If you're a fan of the Warriors series, Dynasty or otherwise, you'll know what the crux of the appeal is: getting an overpowered warrior and running through hundreds of grunts at a time with every attack, racking up a sizeable body count in minutes. This power fantasy has crossed over with a handful of other franchises, including Nintendo's own The Legend of Zelda, as Hyrule Warriors was released on the Wii U back in 2014. And now it's rearing its head once more in the Definitive Edition for Switch, and we've been getting reintroduced to Link's Musou adventure.
The story is essentially classic Zelda - evil has befallen the land, Ganondorf is back to stir up some trouble, and it's up to you (Link, not Zelda - don't get that confused, whatever you do) to save the world and restore some order. As with most Warriors games though, the story is backseat to the mechanics - the hacking and the slashing as it were - so you'll be wandering from battlefield to battlefield for various contrived reasons to create more and more dead bodies for the Hyrule caretakers to sweep up afterwards.
Of course, this premise is no different from the Wii U version, but it's worth reiterating since a lot of players may be coming on board for the first time (the Switch has a lot more fans than its predecessor, after all). Warriors fans will know the UI very well but, for those who aren't, essentially you have a mini map in each mission which points to the areas of the battlefield you must visit to hit various objectives, i.e. save someone in distress, kill a mini-boss, capture this stronghold etc. Once you do enough of those, the mission ends, you get a rank, and it's onto the next one: simple.
What's not simple though is the rest of the UI, which is just as cluttered as in the other Warriors titles. While it's par for the course and a bit expected that this rather bloated and text-heavy UI and instructions will be in regular Warriors games, since a lot of people will be coming on board from the Zelda/Nintendo camp this might come as more of a shock if you're not expecting it. Tutorials are delivered in big old chunks of text you have to constantly click through, which become tedious real quick, especially since it stops the bombastic action dead in its tracks, which also applies to menus like upgrading your characters.
That said, those who are indeed coming on board as Zelda fans with green hats and ocarinas by their side will no doubt find a lot of fan service in here to set them squealing with delight, as from the very beginning we're introduced to music, characters, and places from the older games like Ocarina of Time and Twilight Princess. There's even a Breath of the Wild costume with this version to get the modern-day fans on board, so although there are some original features, this is sort of a greatest hits package in a way.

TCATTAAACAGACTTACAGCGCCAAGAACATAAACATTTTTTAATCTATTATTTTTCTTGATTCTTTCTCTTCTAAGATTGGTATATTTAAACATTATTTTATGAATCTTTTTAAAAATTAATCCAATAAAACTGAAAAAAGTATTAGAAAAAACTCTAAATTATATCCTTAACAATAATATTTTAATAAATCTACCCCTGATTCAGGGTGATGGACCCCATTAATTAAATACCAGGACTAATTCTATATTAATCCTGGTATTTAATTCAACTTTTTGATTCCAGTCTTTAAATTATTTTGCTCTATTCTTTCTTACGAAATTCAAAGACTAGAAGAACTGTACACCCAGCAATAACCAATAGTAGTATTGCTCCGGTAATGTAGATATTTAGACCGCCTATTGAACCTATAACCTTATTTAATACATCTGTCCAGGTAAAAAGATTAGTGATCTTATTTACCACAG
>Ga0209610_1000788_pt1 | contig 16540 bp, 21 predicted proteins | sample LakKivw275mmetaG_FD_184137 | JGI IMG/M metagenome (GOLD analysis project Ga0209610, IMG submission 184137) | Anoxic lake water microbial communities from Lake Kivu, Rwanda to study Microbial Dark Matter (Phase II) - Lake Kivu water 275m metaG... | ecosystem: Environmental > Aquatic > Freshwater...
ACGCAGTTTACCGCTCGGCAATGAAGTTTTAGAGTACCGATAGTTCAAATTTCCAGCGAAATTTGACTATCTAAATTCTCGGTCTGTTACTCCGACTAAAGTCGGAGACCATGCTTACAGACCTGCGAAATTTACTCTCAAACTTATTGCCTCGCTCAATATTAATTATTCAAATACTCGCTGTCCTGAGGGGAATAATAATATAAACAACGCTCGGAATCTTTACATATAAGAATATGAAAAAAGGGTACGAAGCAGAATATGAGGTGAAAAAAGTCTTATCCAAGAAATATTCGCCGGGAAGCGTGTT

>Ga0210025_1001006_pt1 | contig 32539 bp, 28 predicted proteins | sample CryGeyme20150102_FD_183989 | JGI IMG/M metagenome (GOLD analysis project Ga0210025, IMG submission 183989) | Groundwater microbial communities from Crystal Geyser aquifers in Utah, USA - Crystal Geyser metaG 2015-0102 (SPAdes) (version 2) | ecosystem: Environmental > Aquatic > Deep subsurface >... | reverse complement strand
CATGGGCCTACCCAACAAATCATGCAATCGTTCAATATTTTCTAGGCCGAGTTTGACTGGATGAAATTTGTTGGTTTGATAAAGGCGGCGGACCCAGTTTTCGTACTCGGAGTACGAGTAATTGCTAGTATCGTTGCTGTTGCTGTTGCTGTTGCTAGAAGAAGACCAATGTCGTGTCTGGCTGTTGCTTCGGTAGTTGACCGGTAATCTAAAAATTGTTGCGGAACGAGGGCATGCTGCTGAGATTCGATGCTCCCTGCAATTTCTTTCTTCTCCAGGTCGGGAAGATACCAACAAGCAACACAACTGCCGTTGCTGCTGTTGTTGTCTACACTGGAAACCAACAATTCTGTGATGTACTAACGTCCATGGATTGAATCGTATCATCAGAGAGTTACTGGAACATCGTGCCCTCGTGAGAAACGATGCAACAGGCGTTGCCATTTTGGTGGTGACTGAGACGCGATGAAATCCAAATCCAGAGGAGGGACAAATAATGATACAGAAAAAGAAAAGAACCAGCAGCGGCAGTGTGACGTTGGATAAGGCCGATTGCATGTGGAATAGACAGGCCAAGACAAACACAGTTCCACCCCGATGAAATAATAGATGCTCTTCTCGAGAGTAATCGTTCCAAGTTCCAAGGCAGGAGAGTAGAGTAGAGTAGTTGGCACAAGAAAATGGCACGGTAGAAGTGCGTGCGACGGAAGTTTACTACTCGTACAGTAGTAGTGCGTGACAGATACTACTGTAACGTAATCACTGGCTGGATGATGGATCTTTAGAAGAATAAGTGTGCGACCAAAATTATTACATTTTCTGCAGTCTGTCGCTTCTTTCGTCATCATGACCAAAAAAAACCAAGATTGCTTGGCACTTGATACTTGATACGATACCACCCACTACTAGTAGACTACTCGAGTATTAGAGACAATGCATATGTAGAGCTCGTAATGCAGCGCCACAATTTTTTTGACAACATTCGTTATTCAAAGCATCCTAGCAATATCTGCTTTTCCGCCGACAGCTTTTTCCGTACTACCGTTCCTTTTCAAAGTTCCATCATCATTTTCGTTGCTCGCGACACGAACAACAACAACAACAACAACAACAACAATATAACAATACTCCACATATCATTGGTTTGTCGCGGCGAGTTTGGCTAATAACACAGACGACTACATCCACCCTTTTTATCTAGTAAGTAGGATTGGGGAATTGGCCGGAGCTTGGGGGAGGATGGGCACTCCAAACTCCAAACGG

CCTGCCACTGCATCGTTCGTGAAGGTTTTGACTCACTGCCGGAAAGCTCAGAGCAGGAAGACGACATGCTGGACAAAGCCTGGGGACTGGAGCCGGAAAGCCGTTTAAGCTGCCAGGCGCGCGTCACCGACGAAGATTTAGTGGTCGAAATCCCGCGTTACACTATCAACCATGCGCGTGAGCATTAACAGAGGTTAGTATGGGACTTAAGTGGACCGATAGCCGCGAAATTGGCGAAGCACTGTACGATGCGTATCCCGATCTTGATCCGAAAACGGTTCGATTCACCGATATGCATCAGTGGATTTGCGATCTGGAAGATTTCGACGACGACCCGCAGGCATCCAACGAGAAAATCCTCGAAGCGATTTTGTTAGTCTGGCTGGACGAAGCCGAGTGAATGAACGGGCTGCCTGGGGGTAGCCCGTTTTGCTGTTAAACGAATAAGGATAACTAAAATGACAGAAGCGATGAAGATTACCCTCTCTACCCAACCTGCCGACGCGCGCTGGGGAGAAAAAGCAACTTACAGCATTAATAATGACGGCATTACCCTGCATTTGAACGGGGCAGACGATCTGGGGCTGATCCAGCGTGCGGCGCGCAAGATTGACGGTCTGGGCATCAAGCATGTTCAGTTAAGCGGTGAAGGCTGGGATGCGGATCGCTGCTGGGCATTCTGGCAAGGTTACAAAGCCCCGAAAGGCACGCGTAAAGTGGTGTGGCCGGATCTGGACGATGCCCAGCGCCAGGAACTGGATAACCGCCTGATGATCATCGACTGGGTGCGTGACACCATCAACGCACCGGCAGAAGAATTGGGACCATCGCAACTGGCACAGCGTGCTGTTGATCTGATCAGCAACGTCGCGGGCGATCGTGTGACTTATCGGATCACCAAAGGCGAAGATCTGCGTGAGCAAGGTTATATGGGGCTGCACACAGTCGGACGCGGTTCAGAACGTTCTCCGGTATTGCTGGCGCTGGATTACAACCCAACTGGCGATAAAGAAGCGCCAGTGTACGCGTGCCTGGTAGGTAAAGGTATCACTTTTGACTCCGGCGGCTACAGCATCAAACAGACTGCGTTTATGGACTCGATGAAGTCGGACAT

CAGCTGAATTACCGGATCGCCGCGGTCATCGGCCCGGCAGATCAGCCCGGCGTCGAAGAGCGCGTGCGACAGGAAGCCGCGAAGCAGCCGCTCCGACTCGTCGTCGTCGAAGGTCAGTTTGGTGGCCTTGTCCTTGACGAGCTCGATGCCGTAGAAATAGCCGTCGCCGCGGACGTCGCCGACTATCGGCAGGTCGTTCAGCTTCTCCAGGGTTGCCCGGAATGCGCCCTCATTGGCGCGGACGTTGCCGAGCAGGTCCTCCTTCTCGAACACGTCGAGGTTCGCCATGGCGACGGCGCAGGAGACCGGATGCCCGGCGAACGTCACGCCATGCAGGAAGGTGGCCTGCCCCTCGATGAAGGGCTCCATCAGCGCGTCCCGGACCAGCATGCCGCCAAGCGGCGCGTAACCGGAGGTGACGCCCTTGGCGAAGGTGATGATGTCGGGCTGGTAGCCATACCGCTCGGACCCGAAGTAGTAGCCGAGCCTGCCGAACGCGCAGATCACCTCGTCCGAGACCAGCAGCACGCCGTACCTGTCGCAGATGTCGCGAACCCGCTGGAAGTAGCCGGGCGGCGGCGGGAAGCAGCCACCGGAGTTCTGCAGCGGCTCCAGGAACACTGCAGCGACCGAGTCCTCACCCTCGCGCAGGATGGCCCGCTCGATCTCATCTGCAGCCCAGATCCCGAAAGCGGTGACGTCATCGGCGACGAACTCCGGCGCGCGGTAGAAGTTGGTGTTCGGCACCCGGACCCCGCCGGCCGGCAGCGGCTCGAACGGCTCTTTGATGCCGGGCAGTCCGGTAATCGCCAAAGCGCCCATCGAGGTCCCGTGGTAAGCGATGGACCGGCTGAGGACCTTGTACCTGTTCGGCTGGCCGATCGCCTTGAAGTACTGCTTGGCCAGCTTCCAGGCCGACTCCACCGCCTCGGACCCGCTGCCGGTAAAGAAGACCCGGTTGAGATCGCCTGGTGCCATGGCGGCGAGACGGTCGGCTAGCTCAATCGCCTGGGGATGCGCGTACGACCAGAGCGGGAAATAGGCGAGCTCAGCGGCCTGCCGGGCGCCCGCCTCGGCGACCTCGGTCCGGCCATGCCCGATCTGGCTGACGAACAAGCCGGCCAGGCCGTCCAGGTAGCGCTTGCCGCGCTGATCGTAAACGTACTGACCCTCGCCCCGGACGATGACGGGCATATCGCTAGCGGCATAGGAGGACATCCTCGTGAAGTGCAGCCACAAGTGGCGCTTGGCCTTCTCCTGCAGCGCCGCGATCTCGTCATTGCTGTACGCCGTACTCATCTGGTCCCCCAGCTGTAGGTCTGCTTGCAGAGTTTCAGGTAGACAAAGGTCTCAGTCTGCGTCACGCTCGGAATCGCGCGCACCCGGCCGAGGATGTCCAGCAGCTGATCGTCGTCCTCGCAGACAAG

What else is new though? Well, for a start there's HD graphics with 60 FPS, meaning that the action looks crisp and smooth even when bodies are splashing about as you swing your sword around. What's more is that every gameplay improvement from the 3DS version, like swapping fighters in the middle of battle and hero commanding, has made it through to this one too, and of course what would a Switch title be without co-op using a single Joy-Con each, made easier by the fact that the controls mostly revolve around Y and X, light and heavy attack respectively, with A thrown in there for a special attack every now and then. That said, there are some extra bells and whistles you'll be making use of in battle, including locking on with L and using items like bombs to break walls and kills monsters, so it's not always a button-mashing bonanza.
We're also treated to 29 characters because not everyone wants to play as Link all the time. Here we can switch between everyone from Zelda herself to Linkle, Princess Ruto, and Impa, all of whom are just more treats in the fanservice goodie bag. With each having their own abilities and moves, and customisation options aplenty, there's lots here to spice things up, especially when you consider all DLC content for the original. Included in this Definitive Edition from the start are the Hero of Hyrule Pack, Master Quest Pack, Twilight Princess Pack, Majora's Mask Pack, Boss Pack, and much more besides.
Of course there's always the added appeal of having the Switch's hybrid functionality as well, meaning that you can take to the battlefield both on the go and at home in the dock, although as with a lot of games we'd always recommend using the Pro Controller if you have the option. Aside from that though both versions perform well and look the part, even if the UI issue is accentuated that little bit more when in handheld mode on the smaller screen.
It's called the Definitive Edition, and we can't dispute that, as this version of Hyrule Warriors doesn't just throw in some added bits and pieces, but really is the complete edition of the game. For the many who missed the boat when it first rolled around on the Wii U, this is the best way to experience the game now. It looks great, it plays great, and it has plenty of content through both the base game and the DLC packs included herein.